If all goes as planned, a new Homeland Security Secretary could be on the job as early as Inauguration Day. The woman who President-elect Obama has nominated for the job faced her confirmation hearing on Thursday.
A spokesman for the committee tells FederalNewsRadio that instead of putting Napolitano’s nomination up for a committee vote, her nomination instead is being sent directly to the Senate floor.
Connecticut Senator Joe Lieberman, the chairman of the Senate Homeland Security and Governmental Affairs Committee offered a ringing endorsement for Arizona Governor Janet Napolitano.
“You have shown yourself ready to take on the awesome responsibility that comes with being the secretary of Homeland Security,” said Lieberman.
Lieberman’s approval was echoed by his ranking minority member, Susan Collins from Maine, who talked about her recent meeting with Napolitano.
“I’m impressed with the Governor’s background and knowledge of homeland security issues,” said Collins, who also finds Napolitano’s experience as a border state governor attractive.
In her written statement, Napolitano outlined the challenges she believes face the youngest department in the federal government.
To effectively secure our homeland, we must make the operations of this agency more effective. We will work to create a unified vision for this agency. We must and will streamline communications to make sure the right person has the right information at the right time. We will recruit, train and retain the best and the brightest.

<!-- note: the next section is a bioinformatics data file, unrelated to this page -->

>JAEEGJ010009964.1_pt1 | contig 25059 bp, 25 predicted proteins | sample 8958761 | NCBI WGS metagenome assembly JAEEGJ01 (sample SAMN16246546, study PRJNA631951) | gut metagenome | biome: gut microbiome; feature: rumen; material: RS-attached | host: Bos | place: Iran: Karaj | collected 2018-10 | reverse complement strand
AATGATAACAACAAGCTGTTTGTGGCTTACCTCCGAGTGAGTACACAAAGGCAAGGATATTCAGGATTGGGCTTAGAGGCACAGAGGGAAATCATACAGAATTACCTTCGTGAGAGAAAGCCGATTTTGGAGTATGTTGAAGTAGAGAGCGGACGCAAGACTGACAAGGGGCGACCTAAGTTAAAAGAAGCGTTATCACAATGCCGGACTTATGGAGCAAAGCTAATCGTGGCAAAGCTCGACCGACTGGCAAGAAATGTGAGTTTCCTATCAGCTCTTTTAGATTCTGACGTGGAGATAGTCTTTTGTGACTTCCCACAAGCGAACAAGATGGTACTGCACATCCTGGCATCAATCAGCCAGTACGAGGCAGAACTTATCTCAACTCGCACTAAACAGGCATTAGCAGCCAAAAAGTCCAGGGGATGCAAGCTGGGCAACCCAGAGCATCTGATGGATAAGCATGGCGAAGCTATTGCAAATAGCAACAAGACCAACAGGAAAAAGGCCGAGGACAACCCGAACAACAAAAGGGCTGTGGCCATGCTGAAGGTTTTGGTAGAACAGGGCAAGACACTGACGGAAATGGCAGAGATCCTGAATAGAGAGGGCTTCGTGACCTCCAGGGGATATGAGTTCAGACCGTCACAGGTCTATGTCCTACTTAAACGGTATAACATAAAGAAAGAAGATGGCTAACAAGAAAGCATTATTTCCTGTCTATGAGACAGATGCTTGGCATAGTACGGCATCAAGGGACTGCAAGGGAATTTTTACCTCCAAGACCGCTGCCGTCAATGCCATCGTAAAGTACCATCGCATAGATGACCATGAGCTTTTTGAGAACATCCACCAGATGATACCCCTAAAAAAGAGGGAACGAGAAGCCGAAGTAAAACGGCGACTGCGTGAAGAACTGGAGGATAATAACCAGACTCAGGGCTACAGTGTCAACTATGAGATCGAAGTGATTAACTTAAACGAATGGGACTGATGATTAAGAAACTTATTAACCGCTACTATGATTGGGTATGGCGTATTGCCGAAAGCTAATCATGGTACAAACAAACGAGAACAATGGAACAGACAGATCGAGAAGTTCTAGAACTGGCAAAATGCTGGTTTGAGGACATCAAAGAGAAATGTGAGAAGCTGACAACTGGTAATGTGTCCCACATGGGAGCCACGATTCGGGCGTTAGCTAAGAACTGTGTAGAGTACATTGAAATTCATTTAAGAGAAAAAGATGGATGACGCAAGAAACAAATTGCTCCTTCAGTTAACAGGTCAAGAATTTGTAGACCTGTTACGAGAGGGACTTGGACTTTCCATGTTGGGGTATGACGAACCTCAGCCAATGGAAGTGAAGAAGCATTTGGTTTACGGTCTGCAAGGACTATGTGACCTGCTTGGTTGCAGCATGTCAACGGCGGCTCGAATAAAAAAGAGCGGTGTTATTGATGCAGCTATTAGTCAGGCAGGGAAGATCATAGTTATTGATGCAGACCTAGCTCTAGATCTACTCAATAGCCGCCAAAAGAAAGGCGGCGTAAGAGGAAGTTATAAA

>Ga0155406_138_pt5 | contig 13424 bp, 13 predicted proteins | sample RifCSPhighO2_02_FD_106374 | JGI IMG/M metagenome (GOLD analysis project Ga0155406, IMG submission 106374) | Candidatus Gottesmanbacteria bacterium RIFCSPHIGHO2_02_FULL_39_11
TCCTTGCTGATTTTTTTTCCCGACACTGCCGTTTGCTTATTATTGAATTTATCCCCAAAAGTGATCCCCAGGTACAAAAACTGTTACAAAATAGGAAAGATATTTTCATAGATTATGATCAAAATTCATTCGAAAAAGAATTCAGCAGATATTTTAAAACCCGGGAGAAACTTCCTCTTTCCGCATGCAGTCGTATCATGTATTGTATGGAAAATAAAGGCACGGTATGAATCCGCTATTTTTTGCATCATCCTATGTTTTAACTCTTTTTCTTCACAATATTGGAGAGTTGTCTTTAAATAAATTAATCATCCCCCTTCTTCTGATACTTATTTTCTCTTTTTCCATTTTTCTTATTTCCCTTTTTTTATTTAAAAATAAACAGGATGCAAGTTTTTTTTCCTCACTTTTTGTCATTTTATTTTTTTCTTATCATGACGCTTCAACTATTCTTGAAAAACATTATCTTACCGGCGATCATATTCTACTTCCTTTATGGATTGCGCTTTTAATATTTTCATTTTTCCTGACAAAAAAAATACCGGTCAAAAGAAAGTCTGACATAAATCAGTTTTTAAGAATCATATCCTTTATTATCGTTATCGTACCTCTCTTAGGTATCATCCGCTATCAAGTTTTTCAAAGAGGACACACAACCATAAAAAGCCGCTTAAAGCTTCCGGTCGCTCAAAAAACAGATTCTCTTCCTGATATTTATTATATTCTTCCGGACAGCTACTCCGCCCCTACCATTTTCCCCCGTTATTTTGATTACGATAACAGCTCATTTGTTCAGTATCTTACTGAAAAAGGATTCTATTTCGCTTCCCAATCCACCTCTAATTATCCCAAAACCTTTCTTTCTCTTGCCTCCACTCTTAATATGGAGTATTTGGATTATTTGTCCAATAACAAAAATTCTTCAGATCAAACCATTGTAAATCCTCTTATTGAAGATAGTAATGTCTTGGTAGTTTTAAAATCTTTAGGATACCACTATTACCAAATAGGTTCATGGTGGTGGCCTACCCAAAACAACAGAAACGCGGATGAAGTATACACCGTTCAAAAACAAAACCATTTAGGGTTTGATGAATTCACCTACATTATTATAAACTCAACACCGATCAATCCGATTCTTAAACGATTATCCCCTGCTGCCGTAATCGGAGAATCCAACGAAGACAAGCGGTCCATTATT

Committee Chairman Lieberman said one of the only criticisms of Napolitano was her lack of experience in dealing directly with counterterrorism issues.
Napolitano countered that she was U.S. Attorney in Arizona during the Oklahoma City bombing, and her office handled parts of that investigation. She said she also prosecuted a militia group that was planning to blow up federal buildings in the Phoenix area.
One of the legacies of the 9/11 report is the finding that the communications systems of first responders, who were often unable to talk to those from other jurisdictions, is a concept known as interoperability.
It is a problem Senator Collins grappled with when she was chair of this committee. In response, Napolitano explained an admittedly low-tech workaround she helped adopt in Arizona.
The state purchased and equipped “patch trucks”, which she said carried enough equipment to insure interoperability where needed.
Napolitano also said she would take a fresh look at REAL ID, a controversial and costly program to enhance the security of driver’s licenses. She said the Bush administration did not collaborate enough with state officials in developing the program.
The identification program, which was required by Congress, was launched after the 2001 terror attacks to make driver’s licenses more secure. The program has been unpopular among many states, including Arizona, because of the costs associated with upgrading driver’s licenses.
In 2007, Napolitano struck a deal with the administration that was supposed to lead to her state adopting the Real ID standards. In June, she signed legislation refusing to implement the requirements.
Under an alternate proceeding allowed by Senate rules, the nominations of non-controversial Cabinet appointees like Napolitano are expected to be taken up by a voice vote of the Senate when it reconvenes the afternoon of Inauguration Day, after the President-elect is sworn in.
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